While he played other sports growing up, it was always going to be hockey for Akil Thomas, thanks to a deep admiration for his father, Kahlil.

“My dad was a hockey player and I really wanted to be like him my whole life,” Thomas said. “Obviously, I had interest in other sports like lacrosse, football and baseball and I played them and I really liked them, but my whole life had always revolved around hockey.”

Now 20, Thomas is a second-generation hockey player. His father, who is an assistant coach with the ECHL’s Greenville Swamp Rabbits, spent over a decade playing minor-league hockey across North America, including in the Toronto Maple Leafs’ system at one point with the St. John’s Maple Leafs.

Thomas’s uncle, Leo, also played minor-league hockey and in 2018 became the first black head coach of a professional hockey team when he was named bench boss of the Macon Mayhem of the Southern Professional Hockey League.

Thomas spent his early years in Florida, where his father’s playing career wound down, before returning to Toronto to play with the storied Toronto Marlboros minor hockey club.

A black player in a predominately white sport, Thomas found support in the city’s tight-knit black hockey community.

“The black hockey community is pretty tight, it’s pretty close, especially in Toronto,” Stewart said. “[Former NHL player] Anthony Stewart is a guy who mentored me a little bit and talked to me, just kind of telling me what to expect. We look after each other and I’m thankful for those guys and just hearing stuff from guys who have done it, who’ve made it. It hits a little bit differently and means a lot to me. If I can hopefully make the NHL one day and do the exact same thing they did for me, I think that would be huge for another kid.”

Thomas’s dream of reaching the NHL started to become more tangible when he was taken in the second round of the 2018 NHL Entry Draft by the Los Angeles Kings out of the Ontario Hockey League’s Niagara IceDogs, but it was a single goal Thomas scored earlier this year that completely turned his life upside down.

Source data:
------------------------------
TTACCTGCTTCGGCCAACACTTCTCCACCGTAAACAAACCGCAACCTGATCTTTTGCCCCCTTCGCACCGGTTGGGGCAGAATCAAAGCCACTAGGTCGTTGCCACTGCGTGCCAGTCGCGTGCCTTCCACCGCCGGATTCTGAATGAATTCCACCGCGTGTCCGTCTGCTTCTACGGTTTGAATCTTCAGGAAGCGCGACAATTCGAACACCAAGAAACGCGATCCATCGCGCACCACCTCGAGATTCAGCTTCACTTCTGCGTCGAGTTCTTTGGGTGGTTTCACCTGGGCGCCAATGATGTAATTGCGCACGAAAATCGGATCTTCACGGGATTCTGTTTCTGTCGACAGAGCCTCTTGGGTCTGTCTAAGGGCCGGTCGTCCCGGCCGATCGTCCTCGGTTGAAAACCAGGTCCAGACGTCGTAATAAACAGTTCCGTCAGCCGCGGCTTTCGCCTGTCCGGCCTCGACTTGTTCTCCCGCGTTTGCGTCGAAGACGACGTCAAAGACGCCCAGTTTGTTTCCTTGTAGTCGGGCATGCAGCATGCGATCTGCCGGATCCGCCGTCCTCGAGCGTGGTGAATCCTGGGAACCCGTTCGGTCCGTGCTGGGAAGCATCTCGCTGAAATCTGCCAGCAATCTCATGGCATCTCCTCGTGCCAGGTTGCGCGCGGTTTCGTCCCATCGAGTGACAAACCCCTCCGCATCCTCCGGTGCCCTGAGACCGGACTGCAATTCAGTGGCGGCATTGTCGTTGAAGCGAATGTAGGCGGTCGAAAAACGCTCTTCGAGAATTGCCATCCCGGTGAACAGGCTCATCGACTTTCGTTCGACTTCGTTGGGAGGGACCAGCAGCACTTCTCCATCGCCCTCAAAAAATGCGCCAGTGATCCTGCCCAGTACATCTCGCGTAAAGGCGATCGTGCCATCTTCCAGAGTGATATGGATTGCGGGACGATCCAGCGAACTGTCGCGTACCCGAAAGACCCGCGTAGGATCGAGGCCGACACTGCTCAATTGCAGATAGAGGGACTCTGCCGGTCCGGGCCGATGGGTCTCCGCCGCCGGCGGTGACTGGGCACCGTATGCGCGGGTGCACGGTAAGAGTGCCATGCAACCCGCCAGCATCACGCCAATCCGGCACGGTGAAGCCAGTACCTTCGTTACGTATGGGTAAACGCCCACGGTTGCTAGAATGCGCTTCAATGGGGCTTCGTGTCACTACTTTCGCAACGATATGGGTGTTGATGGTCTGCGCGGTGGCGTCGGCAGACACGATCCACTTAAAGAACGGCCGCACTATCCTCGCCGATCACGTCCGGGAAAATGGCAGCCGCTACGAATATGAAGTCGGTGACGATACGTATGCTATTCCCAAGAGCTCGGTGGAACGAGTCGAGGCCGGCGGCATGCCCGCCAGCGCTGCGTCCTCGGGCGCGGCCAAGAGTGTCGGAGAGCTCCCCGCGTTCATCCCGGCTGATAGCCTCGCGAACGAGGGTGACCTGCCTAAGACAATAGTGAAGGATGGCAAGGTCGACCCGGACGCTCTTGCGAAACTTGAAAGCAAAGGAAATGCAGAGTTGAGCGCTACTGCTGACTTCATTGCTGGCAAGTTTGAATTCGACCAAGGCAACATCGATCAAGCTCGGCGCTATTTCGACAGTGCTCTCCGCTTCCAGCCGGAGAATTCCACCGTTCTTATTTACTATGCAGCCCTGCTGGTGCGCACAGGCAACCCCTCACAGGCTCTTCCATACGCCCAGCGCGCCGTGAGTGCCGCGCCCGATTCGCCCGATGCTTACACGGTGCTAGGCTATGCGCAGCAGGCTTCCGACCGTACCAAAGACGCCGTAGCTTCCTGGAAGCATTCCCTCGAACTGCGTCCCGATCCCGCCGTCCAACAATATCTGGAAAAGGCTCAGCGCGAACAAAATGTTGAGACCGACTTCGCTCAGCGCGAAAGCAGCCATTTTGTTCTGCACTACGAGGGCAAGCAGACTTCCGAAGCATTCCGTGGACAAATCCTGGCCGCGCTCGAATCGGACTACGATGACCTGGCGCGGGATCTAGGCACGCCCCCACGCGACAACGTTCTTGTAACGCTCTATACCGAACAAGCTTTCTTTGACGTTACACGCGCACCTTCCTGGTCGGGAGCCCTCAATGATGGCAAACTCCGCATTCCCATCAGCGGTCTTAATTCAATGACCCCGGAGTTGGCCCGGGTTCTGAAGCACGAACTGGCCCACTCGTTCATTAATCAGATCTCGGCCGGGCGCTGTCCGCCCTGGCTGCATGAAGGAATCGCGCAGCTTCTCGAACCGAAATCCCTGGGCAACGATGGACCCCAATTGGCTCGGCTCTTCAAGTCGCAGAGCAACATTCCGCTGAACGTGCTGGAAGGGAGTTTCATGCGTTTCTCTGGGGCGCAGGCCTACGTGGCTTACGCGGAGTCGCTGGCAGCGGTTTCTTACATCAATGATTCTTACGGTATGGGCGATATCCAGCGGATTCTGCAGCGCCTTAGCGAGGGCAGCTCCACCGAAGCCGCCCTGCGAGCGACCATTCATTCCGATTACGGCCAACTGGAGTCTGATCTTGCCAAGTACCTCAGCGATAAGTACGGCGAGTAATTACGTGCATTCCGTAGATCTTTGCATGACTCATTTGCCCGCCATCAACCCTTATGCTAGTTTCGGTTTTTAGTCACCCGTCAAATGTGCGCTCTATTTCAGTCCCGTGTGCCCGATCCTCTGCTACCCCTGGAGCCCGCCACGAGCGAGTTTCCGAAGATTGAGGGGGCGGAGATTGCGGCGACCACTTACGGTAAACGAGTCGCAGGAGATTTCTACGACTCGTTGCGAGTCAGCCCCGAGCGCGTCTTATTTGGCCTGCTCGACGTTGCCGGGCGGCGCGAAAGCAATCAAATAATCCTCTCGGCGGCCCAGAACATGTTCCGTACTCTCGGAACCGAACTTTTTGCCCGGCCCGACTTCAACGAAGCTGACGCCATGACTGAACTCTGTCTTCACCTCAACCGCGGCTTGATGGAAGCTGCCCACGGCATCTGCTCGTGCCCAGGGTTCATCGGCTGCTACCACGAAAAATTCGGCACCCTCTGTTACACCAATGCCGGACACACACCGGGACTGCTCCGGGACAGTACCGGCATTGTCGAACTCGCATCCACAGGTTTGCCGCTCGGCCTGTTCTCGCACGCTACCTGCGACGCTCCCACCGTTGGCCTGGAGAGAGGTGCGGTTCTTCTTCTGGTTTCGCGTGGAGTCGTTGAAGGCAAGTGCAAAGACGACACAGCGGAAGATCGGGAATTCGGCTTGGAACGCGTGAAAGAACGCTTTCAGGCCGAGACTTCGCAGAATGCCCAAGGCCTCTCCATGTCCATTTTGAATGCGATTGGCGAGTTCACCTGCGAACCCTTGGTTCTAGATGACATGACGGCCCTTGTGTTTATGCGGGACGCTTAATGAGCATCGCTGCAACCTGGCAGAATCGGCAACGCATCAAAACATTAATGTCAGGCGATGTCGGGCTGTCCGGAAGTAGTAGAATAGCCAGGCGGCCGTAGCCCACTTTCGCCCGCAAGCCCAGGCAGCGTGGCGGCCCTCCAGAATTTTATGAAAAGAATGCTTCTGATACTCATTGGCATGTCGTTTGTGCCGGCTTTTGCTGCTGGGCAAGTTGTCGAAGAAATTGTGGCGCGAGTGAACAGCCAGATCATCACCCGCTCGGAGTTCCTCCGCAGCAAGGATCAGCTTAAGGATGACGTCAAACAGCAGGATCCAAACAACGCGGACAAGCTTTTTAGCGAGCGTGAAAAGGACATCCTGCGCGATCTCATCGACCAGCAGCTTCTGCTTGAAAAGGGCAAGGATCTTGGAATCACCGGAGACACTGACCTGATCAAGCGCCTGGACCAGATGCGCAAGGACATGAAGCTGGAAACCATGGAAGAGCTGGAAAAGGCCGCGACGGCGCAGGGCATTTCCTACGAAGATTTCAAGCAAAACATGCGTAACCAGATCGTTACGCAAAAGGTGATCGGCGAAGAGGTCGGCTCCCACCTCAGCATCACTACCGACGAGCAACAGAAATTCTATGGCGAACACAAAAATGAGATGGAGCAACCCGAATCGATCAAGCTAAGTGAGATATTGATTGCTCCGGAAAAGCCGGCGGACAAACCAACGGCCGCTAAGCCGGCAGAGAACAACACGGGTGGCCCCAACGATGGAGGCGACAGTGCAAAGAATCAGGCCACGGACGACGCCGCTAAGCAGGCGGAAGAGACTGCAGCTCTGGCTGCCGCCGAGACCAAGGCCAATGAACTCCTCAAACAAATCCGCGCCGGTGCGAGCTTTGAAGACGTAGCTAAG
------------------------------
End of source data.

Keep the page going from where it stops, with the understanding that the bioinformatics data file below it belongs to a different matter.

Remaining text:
With one shot, Thomas went from NHL prospect to gold-medal hero when he potted the winning goal in Canada’s IIHF World Junior Championship gold-medal triumph over Russia in January.

Thomas beat Russian goaltender Amir Miftakhov with a backhand with just under four minutes left in the third period to cap a frenzied comeback that saw Canada battle back from 3-1 down to win its second gold in three years.

Before that could even happen, there was the little matter of being one of the 23 players selected to wear the Canada sweater at the World Juniors. Thomas says waiting to find out if he made the team after the selection camp in Oakville, Ont., was one of the more stressful mornings of his young career.

“It was crazy,” Thomas said. “My roommate at the hotel was [London Knights centre] Connor McMichael and basically, if the phone rang or if someone knocked on your door, one of you guys was going to get cut. So we were both there like ‘Oh, no,’ and we were peeking out the eyehole to see if anybody was coming and if we heard somebody in the hallway, we were freaking out. On TSN, there was coverage of it and any second they could say something. It was actually one of the most nerve-wracking moments of my life. When we made it, a huge weight fell off of our shoulders.”

Thomas’s profile has exploded since that gold-winning goal and his hockey career has been in upheaval, too, getting traded from the IceDogs to the Peterborough Petes. Thomas says he’s adjusting to the new normal.

“It happened really quickly; it’s been crazy,” Thomas said. “There’s been so many people reaching out, so many feelings and then the trade happening and all of that, saying goodbye to Niagara and saying hi to Peterborough. I think I’ve been adjusting pretty well and I feel good now. I’ve got a solid routine, I know everyone. I know all the coaches’ names and stuff. I’m really liking it now and, obviously, we’re a pretty good team.”

Being one of the game’s more prominent black players right now, Thomas hopes young kids of all ethnic backgrounds continue to take up hockey.

“I think it’s the best sport in the world,” Thomas said. “I think winning the Stanley Cup is the hardest trophy to win. It’s a really fun sport and I encourage everyone to play it, no matter what race you are. It’s a sport that’s changing in terms of who is playing it and how it’s played, too.”

As for any advice that Thomas might have for young people just starting out in hockey or even only thinking about playing the sport, it’s to stick to it.

“Pursue your dreams,” Thomas said. “Don’t let anything hold you back. In life, there’s a lot that can steer you off the path to your dream, but you’ve got to just put your head down and go after it. That’s what my parents taught me since Day One and it’s pretty much the only thing I have to say. I’ve had the privilege to have a lot of people impact me and guide me in the right direction. If I can be that someone for another kid, who maybe in 10 years scores a big goal for Team Canada, that would be amazing.”